25 Questions/Discussion

26 Other stuff

27 Jan 12th 2010, Ottawa 27 Cryptosporidiosis as an emerging disease 1907 Discovered in mice and named 1955 Recognized as a disease agent in turkeys 1971 Recognized as a disease agent in cattle 1972 Identified in humans Series of large waterborne outbreaks in the US

28 Jan 12th 2010, Ottawa 28 Outbreaks of Waterborne Cryptosporidiosis in the US Cases Presumptive Cause Filtered? ,000 sewage in chlorinated well waterno ,000 water treatment interruptionyes ,000 inadequate filtrationyes surface water contamination of springno ,000 problems with new coagulantyes all HIV+, no malfunction yes sewage in untreated well waterno

29 Jan 12th 2010, Ottawa 29 Influence Diagram Summarizes the current state of knowledge concerning the important scientific, engineering, institutional, and behavioral factors and their interactions relevant to the risk and its management.

30 Jan 12th 2010, Ottawa 30 Top Level Diagram: Awareness, Communication, and Behavior

31 Jan 12th 2010, Ottawa 31 Contamination of Drinking Water Module

32 Jan 12th 2010, Ottawa 32 Health Effects Module

33 Jan 12th 2010, Ottawa 33 Other Sources Module

34 Jan 12th 2010, Ottawa 34

35 Jan 12th 2010, Ottawa 35 Information Collection Rule of 1996 Purpose: To provide the information necessary for the development of the final form of the Cryptosporidium rules Mandates collection and reporting of monitoring data by water suppliers serving more than 100,000 customers

36 Jan 12th 2010, Ottawa 36 What is so unusual and elusive about Cryptosporidium that requires a 6-year data collection program before the finalization of drinking water standards?

37 Jan 12th 2010, Ottawa 37 The data stink Environmental Screening: –Before Information Collection Rule, no mandated sampling of drinking water –Recovery of Indirect Fluorescent Assay (IFA) 5 to 25% Medical Surveillance: –Same symptoms as other GI disorders –75% doctors never order crypto tests –30% thought they were included in ova & parasite tests (Morin, 1997) –Detection limit 5,000 oocysts/gm stool –Not all infected individuals shed oocysts. In those who do, shedding is sporadic. –Mild cases do not get treated or reported –3 cases in 10,000 get reported (Perz, 1998)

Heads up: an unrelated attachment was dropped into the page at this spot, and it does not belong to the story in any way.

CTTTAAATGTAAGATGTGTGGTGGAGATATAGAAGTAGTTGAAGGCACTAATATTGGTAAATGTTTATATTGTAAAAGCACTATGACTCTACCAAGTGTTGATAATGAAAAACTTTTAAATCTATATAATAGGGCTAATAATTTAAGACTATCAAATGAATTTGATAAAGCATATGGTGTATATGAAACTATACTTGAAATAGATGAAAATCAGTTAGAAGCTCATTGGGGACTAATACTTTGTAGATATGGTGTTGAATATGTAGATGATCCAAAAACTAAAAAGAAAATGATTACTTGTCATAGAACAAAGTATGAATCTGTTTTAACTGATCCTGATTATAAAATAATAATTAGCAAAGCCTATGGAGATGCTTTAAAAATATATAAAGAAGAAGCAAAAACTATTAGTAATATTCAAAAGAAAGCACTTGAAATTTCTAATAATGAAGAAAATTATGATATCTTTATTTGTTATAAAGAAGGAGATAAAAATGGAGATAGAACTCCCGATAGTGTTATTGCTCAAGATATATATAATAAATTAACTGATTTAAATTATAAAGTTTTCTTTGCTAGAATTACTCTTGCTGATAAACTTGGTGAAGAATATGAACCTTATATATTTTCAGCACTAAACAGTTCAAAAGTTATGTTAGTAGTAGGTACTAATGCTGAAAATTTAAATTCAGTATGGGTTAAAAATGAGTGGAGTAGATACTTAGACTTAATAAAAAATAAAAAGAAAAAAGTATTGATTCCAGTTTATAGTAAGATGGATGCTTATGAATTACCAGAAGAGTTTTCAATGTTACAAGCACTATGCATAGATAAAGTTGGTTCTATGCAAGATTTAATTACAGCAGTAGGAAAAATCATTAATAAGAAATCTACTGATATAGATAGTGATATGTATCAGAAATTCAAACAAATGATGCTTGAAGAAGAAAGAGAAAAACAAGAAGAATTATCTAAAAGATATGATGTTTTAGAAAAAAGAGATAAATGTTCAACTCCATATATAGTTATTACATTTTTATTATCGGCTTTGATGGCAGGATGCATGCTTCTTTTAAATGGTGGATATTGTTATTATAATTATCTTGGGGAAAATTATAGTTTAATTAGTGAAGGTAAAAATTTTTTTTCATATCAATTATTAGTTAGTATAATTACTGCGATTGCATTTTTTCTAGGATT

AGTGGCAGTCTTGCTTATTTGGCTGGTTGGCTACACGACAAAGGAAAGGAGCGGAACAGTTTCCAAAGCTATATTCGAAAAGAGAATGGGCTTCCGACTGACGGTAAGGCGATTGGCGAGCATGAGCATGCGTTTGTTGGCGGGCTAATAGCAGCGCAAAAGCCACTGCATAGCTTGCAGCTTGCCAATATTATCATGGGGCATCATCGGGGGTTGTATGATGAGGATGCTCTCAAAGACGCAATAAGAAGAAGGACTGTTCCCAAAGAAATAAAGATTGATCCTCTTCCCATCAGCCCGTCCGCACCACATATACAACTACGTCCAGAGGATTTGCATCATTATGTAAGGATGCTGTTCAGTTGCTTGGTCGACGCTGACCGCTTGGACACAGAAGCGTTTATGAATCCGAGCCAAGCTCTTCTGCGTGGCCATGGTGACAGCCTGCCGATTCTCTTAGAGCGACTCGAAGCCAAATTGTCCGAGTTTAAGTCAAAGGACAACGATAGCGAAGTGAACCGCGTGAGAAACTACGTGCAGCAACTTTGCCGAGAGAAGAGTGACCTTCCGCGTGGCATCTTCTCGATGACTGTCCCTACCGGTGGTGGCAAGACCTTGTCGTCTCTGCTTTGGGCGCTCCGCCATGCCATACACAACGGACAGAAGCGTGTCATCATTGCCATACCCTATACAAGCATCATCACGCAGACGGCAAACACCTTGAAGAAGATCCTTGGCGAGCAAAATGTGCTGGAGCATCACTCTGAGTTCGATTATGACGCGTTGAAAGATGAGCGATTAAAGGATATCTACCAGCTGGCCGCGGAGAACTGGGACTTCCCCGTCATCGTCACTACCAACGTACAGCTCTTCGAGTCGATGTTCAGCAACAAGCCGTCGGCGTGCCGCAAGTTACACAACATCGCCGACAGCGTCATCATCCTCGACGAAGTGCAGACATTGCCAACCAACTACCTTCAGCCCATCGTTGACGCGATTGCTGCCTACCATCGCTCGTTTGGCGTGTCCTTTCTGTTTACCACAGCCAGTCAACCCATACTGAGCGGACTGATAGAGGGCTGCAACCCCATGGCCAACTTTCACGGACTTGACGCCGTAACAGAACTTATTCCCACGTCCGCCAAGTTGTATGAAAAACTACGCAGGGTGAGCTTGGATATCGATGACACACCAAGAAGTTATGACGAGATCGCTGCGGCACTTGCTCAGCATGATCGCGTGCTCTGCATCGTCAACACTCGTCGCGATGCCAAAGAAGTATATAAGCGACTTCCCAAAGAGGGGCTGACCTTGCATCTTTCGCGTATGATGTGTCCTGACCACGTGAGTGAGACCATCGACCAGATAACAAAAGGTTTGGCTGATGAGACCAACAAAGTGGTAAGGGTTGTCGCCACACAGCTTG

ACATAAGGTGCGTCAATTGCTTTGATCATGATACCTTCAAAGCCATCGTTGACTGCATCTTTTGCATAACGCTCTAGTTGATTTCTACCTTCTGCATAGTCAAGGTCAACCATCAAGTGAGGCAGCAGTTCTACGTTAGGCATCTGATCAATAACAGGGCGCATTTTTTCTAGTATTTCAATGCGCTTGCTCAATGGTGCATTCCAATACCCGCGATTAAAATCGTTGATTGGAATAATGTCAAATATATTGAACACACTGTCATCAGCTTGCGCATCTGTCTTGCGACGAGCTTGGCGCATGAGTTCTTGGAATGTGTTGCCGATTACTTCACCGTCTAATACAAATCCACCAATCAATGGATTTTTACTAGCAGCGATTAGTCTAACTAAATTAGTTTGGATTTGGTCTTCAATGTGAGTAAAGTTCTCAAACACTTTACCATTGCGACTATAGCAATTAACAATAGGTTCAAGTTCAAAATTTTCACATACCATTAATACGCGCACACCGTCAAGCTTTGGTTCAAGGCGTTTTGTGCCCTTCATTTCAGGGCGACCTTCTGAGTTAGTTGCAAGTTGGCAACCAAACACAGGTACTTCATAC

38 Jan 12th 2010, Ottawa 38 Detection Small concentrations of Cryptosporidium are likely to be found in many source waters. How should utilities report this information to avoid misunderstandings? How to communicate risk and uncertainty while maintaining customer confidence? How can the utility be sure customers understand the information?

39 Jan 12th 2010, Ottawa 39 Mental Models Methodology Depicts an individuals beliefs regarding a risk process and the options for addressing the risk Identifies crucial gaps in information and misunderstandings by contrasting the mental model with an expert model

40 Jan 12th 2010, Ottawa 40 Expert Model Is constructed using an extensive literature review. Then refined through feedback from microbiologists, engineers, and utility personnel.

41 Jan 12th 2010, Ottawa 41 An IA for the Arctic

42 Jan 12th 2010, Ottawa 42 Methodology Use anything that helps improve understanding of the issues and address the concerns of different stakeholders. But remember that integration does not mean that one can cobble together any and all disciplinary insights. –Disciplines have been constructed through restrictive assumptions isolating the processes of interest from outside influences. –Integration is about how these seemingly independent processes influence one another. –Therefore, some of the received doctrine from disciplines will have to be ditched in order to develop coherent integrated assessments.

43 Jan 12th 2010, Ottawa 43 Motivation Real world problems are often complex because they involve: many different stakeholders with competing agendas; interacting socio- economic, environmental & other issues; a range of space and time scales. Disciplinary solutions are not helpful because they tend to: oaddress only one dimension of stakeholder needs; oreflect only one aspect of the dynamic processes involved; ofocus on one scale or time step.

44 Jan 12th 2010, Ottawa 44 BSE & vCJD in the UK Sources: ( Collinge, 1999; DEFRA, 2005; EC 96/362, 1996; SEAC, 1996 ) SRM removal Inter-species Feed Ban Export Ban Intra-species Feed Ban SRM removal

45 Jan 12th 2010, Ottawa 45 CDN Risk Management UK Import Ban Intra-species feed ban BSE Blended Export Ban SRM removal Source: CFIA, 2005

46 Jan 12th 2010, Ottawa 46 BSE UK: –Exp. Loss 3.5B –Compensation 19% Canada: –Exp. Loss, 3.1B –Compensation 20%